How to buy the right annuity for you
Over two thirds of retirees want the security of a guaranteed income that means they never run the risk of running out of cash, according to research from Hargreaves Lansdown. For most people the best way to buy that security is with an annuity.
Whether you plan to use all or part of your pension buy an annuity, make sure you get the right deal for you with our 10-step guide.
1) Find out what your pension provider will offer you
Six months before you’re due to retire your pension provider will send you a ‘wake up pack’ telling you how much income you will get if you buy your annuity from them. You’ll usually be able to get a better deal elsewhere. However, if you bought your pension during the 1970s or 1980s, you may have a ‘GAR’ or guaranteed annuity rate that you’ll be unlikely to match on the open market. The catch is you may have to retire on a specified date and may not be able to arrange additional benefits like guaranteed payments after you die. If you don’t have a GAR, you at least have a starting point for your own research.
2) Shop around
The difference between the best and worst payouts is around 12%, according to Moneyfacts, so it’s essential you exercise your ‘open market option’ – this is your right to ditch your provider and shop around. Over a 20-year retirement on a £21,000 annuity, Hargreaves Lansdown reckons failure to shop around could see you miss out on £7,162 in income.
Unfortunately most of us don’t bother to shop around. In fact, an astonishing 60% of people accept the annuity offered by their pension provider, according to the Financial Conduct Authority (FCA).
The FCA has announced plans to force annuity firms to tell people how much better off they would be if they shopped around. Providers will have to show customers the difference between their quote and the best quote on the market.
“Annuities still play a significant role in retirement provision,” says Christopher Woolard, executive director of strategy and competition at the FCA. “It’s important that consumers shop around to get the best deal for them. We believe that the proposals we have outlined will engage consumers and allow them to make better decisions, increasing shopping around and competition across the market.”
The FCA proposals won’t come into effect until September 2017. Until then you’ll need to put in the legwork to shop around yourself, but it’s easy with comparison websites. After answering a series of questions the site will come up with a list of the top-paying providers. Check a few sites as not all include every provider.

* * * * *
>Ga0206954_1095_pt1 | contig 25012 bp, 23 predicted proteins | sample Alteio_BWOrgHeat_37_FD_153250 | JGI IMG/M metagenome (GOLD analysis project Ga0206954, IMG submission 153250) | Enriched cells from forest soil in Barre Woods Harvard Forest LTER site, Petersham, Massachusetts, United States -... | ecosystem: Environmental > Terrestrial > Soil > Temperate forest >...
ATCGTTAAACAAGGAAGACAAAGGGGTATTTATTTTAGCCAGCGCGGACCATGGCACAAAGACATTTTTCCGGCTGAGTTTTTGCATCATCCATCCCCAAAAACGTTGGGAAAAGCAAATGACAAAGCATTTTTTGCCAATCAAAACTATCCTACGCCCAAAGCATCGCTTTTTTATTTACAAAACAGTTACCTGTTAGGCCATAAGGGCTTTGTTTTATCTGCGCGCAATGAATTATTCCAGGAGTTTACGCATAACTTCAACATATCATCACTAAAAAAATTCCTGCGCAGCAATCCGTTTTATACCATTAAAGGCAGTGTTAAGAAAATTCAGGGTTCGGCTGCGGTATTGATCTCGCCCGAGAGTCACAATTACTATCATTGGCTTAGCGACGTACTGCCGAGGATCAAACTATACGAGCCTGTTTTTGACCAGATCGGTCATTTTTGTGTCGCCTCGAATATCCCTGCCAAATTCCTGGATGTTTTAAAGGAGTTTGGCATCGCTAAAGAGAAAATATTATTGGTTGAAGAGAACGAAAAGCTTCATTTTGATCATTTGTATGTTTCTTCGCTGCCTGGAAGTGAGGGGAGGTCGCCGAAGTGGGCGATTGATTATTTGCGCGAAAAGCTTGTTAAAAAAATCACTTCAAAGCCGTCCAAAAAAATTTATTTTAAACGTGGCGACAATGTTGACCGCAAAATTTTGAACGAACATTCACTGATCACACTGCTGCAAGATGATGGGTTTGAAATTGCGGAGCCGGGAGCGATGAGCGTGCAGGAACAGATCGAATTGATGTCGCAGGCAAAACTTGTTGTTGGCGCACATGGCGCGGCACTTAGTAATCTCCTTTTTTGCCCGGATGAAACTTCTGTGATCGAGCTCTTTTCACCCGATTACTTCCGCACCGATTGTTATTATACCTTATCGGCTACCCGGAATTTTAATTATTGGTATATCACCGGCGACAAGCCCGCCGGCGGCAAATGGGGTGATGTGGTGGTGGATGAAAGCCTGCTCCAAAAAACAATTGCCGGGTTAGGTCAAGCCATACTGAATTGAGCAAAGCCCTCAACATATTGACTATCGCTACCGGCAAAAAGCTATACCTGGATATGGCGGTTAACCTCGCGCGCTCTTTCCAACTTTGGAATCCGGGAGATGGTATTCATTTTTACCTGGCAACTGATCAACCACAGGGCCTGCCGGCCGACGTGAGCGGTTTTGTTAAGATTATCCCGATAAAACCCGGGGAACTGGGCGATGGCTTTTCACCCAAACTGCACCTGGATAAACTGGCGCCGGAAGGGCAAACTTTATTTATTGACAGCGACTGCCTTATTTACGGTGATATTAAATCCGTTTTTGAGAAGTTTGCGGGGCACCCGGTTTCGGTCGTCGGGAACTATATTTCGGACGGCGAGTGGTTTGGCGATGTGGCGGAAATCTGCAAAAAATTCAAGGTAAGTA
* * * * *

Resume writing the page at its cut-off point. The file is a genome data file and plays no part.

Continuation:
3) Decide how long you want to annuitise for
Lifetime annuities pay out until you die. However, if you aren’t happy tying up your money for life you could opt for a fixed-term annuity. “You choose the term and the final sum you want repaid to you and then we work back from there to work out what income we can offer you,” explains Vanessa Owen, head of annuities at LV=. Fixed-term annuities however are not available from every annuity provider.
4) ’Fess up to any vices or health problems
Shopping around will massively increase your annuity income, but it isn’t the end of the road. The vast majority of retirees could also increase their income by getting an enhanced annuity. Enhanced annuities pay more to individuals with medical problems or habits that give them a shorter life expectancy. According to Hargreaves Lansdown’s head of retirement policy Tom McPhail 75% of annuity purchasers could get an enhanced annuity.
Admit to all your vices and health problems and you could significantly increase your retirement income. According to figures from Hargreaves Lansdown, a 65-year old smoker with high blood pressure and high cholesterol and a £45,000 fund would get £2,962.44 a year, almost 40% more than they would get with a standard annuity. Someone with a serious impairment could almost double their income.
But, don’t take up smoking now just to get a better rate. You need to have been smoking long enough for it to seriously impair your life expectancy in order for it to boost your annuity income.
5) Think about your dependants
Before you buy your annuity, think about anyone that relies on you for money. Once you have died, how will they pay the bills? Joint-life annuities ensure your income won’t stop until you’ve both passed away. You can opt for 100% of income to be paid, or select a lower proportion such as half or two-thirds. Joint-life annuities pay a lower level of income than single-life annuities, but failure to protect a spouse could leave them impoverished if they don’t have another income once you’re gone.
6) Do you want to protect your money?
When you die annuity payments stop, this means if you die early on in your contract huge sums of money may go straight back to your insurer. If you are concerned about not getting value for money you can plump for guarantees. These ensure payments will be made for a fixed period, irrespective of when you die. These can stretch for as long as 30 years. Alternatively you can choose value protection which returns any remaining funds when you die. Again, both these options will reduce the income you receive.
7) Think about inflation
Often dubbed the ‘silent thief’, the power of inflation to reduce the spending power of your money should not be underestimated. Looking back over the past 30 years, the cost of goods and services has risen by 173.66% according to Office for National Statistics data. To put that into perspective, you’ll now need around £2,736 to replicate the spending power of £1,000 in December 1986. For this reason, you can choose an income that increases in line with inflation.